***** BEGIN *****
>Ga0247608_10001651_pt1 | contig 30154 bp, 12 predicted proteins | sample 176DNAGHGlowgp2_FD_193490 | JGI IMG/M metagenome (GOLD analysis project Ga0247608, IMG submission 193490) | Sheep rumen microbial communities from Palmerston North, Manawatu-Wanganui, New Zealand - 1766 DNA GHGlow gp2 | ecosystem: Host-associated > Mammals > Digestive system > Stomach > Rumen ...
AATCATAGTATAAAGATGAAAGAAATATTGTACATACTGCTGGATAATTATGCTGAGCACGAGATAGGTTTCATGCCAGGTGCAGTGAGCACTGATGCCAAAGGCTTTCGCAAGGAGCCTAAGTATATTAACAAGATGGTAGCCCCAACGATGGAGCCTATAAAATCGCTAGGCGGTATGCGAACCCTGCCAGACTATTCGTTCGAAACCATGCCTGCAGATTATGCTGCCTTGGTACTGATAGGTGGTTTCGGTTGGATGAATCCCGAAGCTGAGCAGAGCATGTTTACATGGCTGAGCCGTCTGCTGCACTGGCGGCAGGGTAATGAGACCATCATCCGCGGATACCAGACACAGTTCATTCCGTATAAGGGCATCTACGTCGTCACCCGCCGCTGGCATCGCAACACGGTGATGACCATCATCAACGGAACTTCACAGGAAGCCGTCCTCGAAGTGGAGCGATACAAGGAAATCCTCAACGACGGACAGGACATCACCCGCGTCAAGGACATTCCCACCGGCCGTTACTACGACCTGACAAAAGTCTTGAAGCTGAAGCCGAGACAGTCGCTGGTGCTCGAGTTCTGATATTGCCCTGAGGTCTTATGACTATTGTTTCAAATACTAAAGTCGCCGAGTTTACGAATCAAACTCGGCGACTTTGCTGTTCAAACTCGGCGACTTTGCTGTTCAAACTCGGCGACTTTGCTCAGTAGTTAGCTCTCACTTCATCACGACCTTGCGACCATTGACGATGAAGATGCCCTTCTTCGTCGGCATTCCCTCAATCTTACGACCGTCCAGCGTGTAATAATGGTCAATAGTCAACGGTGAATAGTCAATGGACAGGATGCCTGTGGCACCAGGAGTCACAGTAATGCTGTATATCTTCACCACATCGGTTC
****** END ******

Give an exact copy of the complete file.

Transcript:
>Ga0247608_10001651_pt1 | contig 30154 bp, 12 predicted proteins | sample 176DNAGHGlowgp2_FD_193490 | JGI IMG/M metagenome (GOLD analysis project Ga0247608, IMG submission 193490) | Sheep rumen microbial communities from Palmerston North, Manawatu-Wanganui, New Zealand - 1766 DNA GHGlow gp2 | ecosystem: Host-associated > Mammals > Digestive system > Stomach > Rumen ...
AATCATAGTATAAAGATGAAAGAAATATTGTACATACTGCTGGATAATTATGCTGAGCACGAGATAGGTTTCATGCCAGGTGCAGTGAGCACTGATGCCAAAGGCTTTCGCAAGGAGCCTAAGTATATTAACAAGATGGTAGCCCCAACGATGGAGCCTATAAAATCGCTAGGCGGTATGCGAACCCTGCCAGACTATTCGTTCGAAACCATGCCTGCAGATTATGCTGCCTTGGTACTGATAGGTGGTTTCGGTTGGATGAATCCCGAAGCTGAGCAGAGCATGTTTACATGGCTGAGCCGTCTGCTGCACTGGCGGCAGGGTAATGAGACCATCATCCGCGGATACCAGACACAGTTCATTCCGTATAAGGGCATCTACGTCGTCACCCGCCGCTGGCATCGCAACACGGTGATGACCATCATCAACGGAACTTCACAGGAAGCCGTCCTCGAAGTGGAGCGATACAAGGAAATCCTCAACGACGGACAGGACATCACCCGCGTCAAGGACATTCCCACCGGCCGTTACTACGACCTGACAAAAGTCTTGAAGCTGAAGCCGAGACAGTCGCTGGTGCTCGAGTTCTGATATTGCCCTGAGGTCTTATGACTATTGTTTCAAATACTAAAGTCGCCGAGTTTACGAATCAAACTCGGCGACTTTGCTGTTCAAACTCGGCGACTTTGCTGTTCAAACTCGGCGACTTTGCTCAGTAGTTAGCTCTCACTTCATCACGACCTTGCGACCATTGACGATGAAGATGCCCTTCTTCGTCGGCATTCCCTCAATCTTACGACCGTCCAGCGTGTAATAATGGTCAATAGTCAACGGTGAATAGTCAATGGACAGGATGCCTGTGGCACCAGGAGTCACAGTAATGCTGTATATCTTCACCACATCGGTTC